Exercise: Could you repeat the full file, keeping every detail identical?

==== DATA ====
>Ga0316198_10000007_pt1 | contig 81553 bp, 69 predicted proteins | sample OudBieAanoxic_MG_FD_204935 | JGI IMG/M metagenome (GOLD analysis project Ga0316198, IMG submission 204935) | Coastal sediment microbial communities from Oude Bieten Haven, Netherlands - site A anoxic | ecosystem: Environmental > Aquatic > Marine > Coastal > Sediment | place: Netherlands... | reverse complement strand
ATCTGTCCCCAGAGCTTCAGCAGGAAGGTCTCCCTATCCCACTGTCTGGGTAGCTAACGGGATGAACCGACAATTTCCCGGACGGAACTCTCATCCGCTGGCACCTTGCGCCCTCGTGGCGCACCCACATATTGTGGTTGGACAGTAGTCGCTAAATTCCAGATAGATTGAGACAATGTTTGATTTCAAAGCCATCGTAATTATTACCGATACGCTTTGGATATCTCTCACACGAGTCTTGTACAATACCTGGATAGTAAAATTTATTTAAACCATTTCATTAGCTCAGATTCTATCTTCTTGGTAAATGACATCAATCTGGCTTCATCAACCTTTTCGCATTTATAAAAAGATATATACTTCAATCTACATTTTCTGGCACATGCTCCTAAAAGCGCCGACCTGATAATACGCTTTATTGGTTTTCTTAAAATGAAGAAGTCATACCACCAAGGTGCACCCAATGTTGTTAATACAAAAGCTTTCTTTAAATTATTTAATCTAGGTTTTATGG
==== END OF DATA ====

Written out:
>Ga0316198_10000007_pt1 | contig 81553 bp, 69 predicted proteins | sample OudBieAanoxic_MG_FD_204935 | JGI IMG/M metagenome (GOLD analysis project Ga0316198, IMG submission 204935) | Coastal sediment microbial communities from Oude Bieten Haven, Netherlands - site A anoxic | ecosystem: Environmental > Aquatic > Marine > Coastal > Sediment | place: Netherlands... | reverse complement strand
ATCTGTCCCCAGAGCTTCAGCAGGAAGGTCTCCCTATCCCACTGTCTGGGTAGCTAACGGGATGAACCGACAATTTCCCGGACGGAACTCTCATCCGCTGGCACCTTGCGCCCTCGTGGCGCACCCACATATTGTGGTTGGACAGTAGTCGCTAAATTCCAGATAGATTGAGACAATGTTTGATTTCAAAGCCATCGTAATTATTACCGATACGCTTTGGATATCTCTCACACGAGTCTTGTACAATACCTGGATAGTAAAATTTATTTAAACCATTTCATTAGCTCAGATTCTATCTTCTTGGTAAATGACATCAATCTGGCTTCATCAACCTTTTCGCATTTATAAAAAGATATATACTTCAATCTACATTTTCTGGCACATGCTCCTAAAAGCGCCGACCTGATAATACGCTTTATTGGTTTTCTTAAAATGAAGAAGTCATACCACCAAGGTGCACCCAATGTTGTTAATACAAAAGCTTTCTTTAAATTATTTAATCTAGGTTTTATGG